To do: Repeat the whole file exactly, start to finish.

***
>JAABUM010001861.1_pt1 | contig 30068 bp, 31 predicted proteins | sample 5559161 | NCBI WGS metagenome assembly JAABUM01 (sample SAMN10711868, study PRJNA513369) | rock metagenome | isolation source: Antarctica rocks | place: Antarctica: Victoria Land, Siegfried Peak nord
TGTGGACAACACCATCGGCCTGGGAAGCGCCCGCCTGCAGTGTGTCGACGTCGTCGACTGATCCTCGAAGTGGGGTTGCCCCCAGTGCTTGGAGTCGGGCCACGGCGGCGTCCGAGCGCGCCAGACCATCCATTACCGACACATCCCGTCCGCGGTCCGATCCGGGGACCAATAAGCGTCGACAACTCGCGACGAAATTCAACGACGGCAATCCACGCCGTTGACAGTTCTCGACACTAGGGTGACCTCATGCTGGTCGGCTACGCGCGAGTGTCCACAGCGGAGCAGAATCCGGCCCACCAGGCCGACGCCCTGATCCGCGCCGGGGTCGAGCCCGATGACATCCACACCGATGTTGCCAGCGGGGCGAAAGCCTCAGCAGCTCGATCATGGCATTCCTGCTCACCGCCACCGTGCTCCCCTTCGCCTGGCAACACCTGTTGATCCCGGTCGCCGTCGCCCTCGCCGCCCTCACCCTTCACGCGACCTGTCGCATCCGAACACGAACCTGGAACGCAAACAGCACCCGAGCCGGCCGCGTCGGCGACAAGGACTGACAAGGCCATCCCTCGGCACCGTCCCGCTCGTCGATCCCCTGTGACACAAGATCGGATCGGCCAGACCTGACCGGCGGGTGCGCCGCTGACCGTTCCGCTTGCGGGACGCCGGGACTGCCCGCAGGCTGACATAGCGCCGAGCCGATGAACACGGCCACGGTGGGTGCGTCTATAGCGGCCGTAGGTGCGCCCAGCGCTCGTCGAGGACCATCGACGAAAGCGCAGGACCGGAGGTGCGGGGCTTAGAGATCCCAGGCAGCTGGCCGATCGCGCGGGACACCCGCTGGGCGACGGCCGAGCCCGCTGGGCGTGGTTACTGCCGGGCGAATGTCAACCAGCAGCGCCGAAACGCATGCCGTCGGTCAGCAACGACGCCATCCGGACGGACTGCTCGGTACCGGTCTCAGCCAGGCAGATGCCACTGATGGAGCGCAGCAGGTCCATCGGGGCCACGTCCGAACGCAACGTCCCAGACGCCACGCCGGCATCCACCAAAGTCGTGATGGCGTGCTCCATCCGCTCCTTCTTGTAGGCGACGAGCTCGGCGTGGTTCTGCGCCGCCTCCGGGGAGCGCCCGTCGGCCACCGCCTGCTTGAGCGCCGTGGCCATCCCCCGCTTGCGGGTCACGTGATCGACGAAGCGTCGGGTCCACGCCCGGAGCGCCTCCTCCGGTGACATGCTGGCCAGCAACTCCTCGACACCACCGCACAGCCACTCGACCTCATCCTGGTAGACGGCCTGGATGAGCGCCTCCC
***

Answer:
>JAABUM010001861.1_pt1 | contig 30068 bp, 31 predicted proteins | sample 5559161 | NCBI WGS metagenome assembly JAABUM01 (sample SAMN10711868, study PRJNA513369) | rock metagenome | isolation source: Antarctica rocks | place: Antarctica: Victoria Land, Siegfried Peak nord
TGTGGACAACACCATCGGCCTGGGAAGCGCCCGCCTGCAGTGTGTCGACGTCGTCGACTGATCCTCGAAGTGGGGTTGCCCCCAGTGCTTGGAGTCGGGCCACGGCGGCGTCCGAGCGCGCCAGACCATCCATTACCGACACATCCCGTCCGCGGTCCGATCCGGGGACCAATAAGCGTCGACAACTCGCGACGAAATTCAACGACGGCAATCCACGCCGTTGACAGTTCTCGACACTAGGGTGACCTCATGCTGGTCGGCTACGCGCGAGTGTCCACAGCGGAGCAGAATCCGGCCCACCAGGCCGACGCCCTGATCCGCGCCGGGGTCGAGCCCGATGACATCCACACCGATGTTGCCAGCGGGGCGAAAGCCTCAGCAGCTCGATCATGGCATTCCTGCTCACCGCCACCGTGCTCCCCTTCGCCTGGCAACACCTGTTGATCCCGGTCGCCGTCGCCCTCGCCGCCCTCACCCTTCACGCGACCTGTCGCATCCGAACACGAACCTGGAACGCAAACAGCACCCGAGCCGGCCGCGTCGGCGACAAGGACTGACAAGGCCATCCCTCGGCACCGTCCCGCTCGTCGATCCCCTGTGACACAAGATCGGATCGGCCAGACCTGACCGGCGGGTGCGCCGCTGACCGTTCCGCTTGCGGGACGCCGGGACTGCCCGCAGGCTGACATAGCGCCGAGCCGATGAACACGGCCACGGTGGGTGCGTCTATAGCGGCCGTAGGTGCGCCCAGCGCTCGTCGAGGACCATCGACGAAAGCGCAGGACCGGAGGTGCGGGGCTTAGAGATCCCAGGCAGCTGGCCGATCGCGCGGGACACCCGCTGGGCGACGGCCGAGCCCGCTGGGCGTGGTTACTGCCGGGCGAATGTCAACCAGCAGCGCCGAAACGCATGCCGTCGGTCAGCAACGACGCCATCCGGACGGACTGCTCGGTACCGGTCTCAGCCAGGCAGATGCCACTGATGGAGCGCAGCAGGTCCATCGGGGCCACGTCCGAACGCAACGTCCCAGACGCCACGCCGGCATCCACCAAAGTCGTGATGGCGTGCTCCATCCGCTCCTTCTTGTAGGCGACGAGCTCGGCGTGGTTCTGCGCCGCCTCCGGGGAGCGCCCGTCGGCCACCGCCTGCTTGAGCGCCGTGGCCATCCCCCGCTTGCGGGTCACGTGATCGACGAAGCGTCGGGTCCACGCCCGGAGCGCCTCCTCCGGTGACATGCTGGCCAGCAACTCCTCGACACCACCGCACAGCCACTCGACCTCATCCTGGTAGACGGCCTGGATGAGCGCCTCCC